Minoo Emami’s artistic spin on the iconic painting “The Birth of Venus” is as much about the birth of terror as it is a nod to Botticelli’s sweeping romantic panorama.
In her own painting, Emami replaces the goddess with a prosthetic leg. The scallop shell upon which Venus is famously poised is instead a swath of fabric — perhaps a hijab, perhaps something else, but the implication is feminine, domestic. In the background, a shadowy figure with dark hair dons a gas mask as gold bullets punctuate the scene.
Emami’s paintings interrogate war and its lasting effects. For Emami, the conflict in question was the Iran-Iraq War of the ’80s, and the prosthesis is her ex-husband’s. At 18, Emami married a wounded soldier in the Tehran public hospital, and his injury sparked her creative venture, an attempt to document “his struggle for a decent and normal life,” she said.
“I never thought I would show these to anyone,” said Emami, now a student at the School of the Museum of Fine Arts, Boston. “They were just for me, just for us.”
The paintings also record what it means to be an Iranian woman and wife. In her large-scale works — “War Collection,” on view at the Center for Middle Eastern Studies through Aug. 18 — Emami pairs images of prostheses with familiar household items. While hosting a dinner party for her then husband and another veteran, she recollected that after a few drinks (“Yes, we do drink”), the men removed their prostheses and rested them against a wall. Emami was flustered as she moved from kitchen to salon, finding that their artificial limbs were in the way.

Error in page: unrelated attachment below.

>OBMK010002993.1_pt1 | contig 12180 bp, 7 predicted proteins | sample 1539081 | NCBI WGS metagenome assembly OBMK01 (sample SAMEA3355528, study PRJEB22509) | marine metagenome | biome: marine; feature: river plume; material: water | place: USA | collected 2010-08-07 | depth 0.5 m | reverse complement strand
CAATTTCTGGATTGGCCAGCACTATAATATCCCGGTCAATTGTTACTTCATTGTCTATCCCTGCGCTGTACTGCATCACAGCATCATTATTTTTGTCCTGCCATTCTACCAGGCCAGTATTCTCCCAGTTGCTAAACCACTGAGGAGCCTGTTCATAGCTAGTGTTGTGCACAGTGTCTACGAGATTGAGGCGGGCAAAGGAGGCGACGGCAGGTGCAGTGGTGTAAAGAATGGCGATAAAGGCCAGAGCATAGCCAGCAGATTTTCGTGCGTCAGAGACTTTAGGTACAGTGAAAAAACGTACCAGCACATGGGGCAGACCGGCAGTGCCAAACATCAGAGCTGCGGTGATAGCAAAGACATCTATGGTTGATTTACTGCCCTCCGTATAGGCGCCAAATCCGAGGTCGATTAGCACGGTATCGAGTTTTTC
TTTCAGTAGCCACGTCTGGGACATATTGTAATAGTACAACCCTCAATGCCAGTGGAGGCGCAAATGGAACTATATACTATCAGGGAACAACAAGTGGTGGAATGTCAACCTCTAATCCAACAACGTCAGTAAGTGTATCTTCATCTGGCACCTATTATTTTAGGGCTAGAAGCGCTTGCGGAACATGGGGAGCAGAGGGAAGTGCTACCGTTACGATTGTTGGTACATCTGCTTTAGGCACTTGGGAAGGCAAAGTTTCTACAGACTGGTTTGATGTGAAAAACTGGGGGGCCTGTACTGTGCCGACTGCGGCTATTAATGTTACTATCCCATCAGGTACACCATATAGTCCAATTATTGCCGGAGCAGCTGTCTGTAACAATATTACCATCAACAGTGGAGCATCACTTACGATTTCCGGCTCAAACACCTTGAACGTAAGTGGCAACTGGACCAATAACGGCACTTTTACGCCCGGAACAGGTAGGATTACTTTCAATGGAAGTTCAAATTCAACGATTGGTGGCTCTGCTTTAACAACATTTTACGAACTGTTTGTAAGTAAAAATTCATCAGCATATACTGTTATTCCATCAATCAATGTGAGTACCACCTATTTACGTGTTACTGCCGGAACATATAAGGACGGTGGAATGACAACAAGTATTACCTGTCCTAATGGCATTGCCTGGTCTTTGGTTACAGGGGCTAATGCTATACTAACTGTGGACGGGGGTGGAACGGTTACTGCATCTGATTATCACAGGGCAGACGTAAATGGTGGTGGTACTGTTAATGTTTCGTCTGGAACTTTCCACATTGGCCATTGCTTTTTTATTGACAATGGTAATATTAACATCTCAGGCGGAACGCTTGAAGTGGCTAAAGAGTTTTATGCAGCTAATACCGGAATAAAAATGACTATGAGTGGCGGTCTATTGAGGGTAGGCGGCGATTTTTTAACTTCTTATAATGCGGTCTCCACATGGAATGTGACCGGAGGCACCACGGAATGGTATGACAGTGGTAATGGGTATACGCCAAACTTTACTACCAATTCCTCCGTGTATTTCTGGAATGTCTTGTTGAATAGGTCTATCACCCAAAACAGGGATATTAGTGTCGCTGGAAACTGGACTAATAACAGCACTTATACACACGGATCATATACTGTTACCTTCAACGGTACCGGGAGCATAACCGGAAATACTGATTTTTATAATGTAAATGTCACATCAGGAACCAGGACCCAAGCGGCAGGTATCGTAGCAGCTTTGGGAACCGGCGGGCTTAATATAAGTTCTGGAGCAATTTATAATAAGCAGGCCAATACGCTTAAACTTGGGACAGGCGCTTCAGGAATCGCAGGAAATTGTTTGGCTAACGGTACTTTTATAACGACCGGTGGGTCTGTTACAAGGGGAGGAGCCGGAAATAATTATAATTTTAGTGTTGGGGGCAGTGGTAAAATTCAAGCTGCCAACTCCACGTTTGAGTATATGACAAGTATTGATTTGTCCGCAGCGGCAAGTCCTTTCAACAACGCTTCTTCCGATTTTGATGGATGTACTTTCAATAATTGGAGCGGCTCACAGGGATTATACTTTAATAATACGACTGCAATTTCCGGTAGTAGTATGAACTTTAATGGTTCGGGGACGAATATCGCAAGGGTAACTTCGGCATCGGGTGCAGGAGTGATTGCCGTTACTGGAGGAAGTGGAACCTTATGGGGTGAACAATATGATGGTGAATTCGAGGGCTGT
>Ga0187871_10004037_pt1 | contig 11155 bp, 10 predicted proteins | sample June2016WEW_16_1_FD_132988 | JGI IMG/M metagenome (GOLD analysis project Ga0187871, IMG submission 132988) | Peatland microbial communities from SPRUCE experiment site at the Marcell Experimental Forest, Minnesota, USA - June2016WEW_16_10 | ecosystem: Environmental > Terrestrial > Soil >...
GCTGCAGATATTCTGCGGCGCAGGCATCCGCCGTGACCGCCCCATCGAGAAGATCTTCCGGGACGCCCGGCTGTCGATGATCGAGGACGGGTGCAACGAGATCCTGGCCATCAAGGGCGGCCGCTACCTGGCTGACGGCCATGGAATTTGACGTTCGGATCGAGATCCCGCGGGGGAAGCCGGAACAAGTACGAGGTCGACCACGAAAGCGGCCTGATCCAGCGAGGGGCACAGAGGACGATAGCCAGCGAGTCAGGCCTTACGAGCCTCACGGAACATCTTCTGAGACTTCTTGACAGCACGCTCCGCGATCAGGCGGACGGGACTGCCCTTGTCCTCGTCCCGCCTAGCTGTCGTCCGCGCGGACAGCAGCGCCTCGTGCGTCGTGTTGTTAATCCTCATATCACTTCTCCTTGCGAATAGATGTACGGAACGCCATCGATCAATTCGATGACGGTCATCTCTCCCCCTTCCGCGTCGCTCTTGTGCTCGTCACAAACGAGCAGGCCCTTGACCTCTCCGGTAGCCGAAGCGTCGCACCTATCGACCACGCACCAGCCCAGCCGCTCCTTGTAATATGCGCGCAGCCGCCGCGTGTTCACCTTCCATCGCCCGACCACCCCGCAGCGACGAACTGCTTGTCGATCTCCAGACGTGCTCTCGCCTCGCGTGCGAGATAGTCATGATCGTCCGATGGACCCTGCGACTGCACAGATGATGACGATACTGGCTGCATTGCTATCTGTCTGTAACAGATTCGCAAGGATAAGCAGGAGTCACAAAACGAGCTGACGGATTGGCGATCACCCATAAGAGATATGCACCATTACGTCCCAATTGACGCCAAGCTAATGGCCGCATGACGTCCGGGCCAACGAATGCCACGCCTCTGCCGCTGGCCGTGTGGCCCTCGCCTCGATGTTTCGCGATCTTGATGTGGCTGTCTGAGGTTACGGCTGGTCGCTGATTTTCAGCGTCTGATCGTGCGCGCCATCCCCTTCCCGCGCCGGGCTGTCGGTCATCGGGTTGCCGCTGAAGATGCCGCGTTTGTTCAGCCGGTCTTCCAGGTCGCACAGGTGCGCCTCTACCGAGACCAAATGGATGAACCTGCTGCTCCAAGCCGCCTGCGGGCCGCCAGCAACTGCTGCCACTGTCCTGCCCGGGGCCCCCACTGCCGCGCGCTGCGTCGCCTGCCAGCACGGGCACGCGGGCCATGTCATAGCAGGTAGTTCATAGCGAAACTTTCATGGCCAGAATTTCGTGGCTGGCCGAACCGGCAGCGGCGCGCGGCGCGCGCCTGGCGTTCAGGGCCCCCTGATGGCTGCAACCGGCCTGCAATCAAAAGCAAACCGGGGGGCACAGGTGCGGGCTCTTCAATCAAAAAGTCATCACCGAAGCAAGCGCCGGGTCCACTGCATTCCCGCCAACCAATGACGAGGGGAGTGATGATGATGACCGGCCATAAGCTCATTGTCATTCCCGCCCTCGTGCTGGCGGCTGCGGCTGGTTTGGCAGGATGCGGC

“They’re always a permanent subject, and a permanent presence in the life of the person who is an amputee,” she said.
Born into a Muslim family, Emami said she does not practice the faith. “I believe in democracy and liberalism,” she said. But in Iran, she said she is forbidden to talk about her anti-war stance, to create art, to have a voice.
Of her works now on their third public showing in the United States, she said, “I never had the chance to show these prostheses publicly in Iran. It’s a new pleasure for me here in the U.S.”
The subversive artist is a force to be reckoned with. In Iran, she has forged cloak-and-dagger collaborations with other women whose lives also have been altered by war. They meet in secret, creating papier–mâché dolls that live inside artificial feet, and decorating out-of-use prostheses “into eye-catching, spectacular art objects.”
Though the war is long over, Emami said more than 16 million undetected land mines remain in Iran, and their victims are typically children who are killed or maimed. The aftershocks of war, as her art testifies, are never-ending.
“This is our dark and sad reality,” said Emami. “But even with this dark and sad situation, life must go on.”
“War Collection” is on view now through Aug. 18 at the Center for Middle Eastern Studies.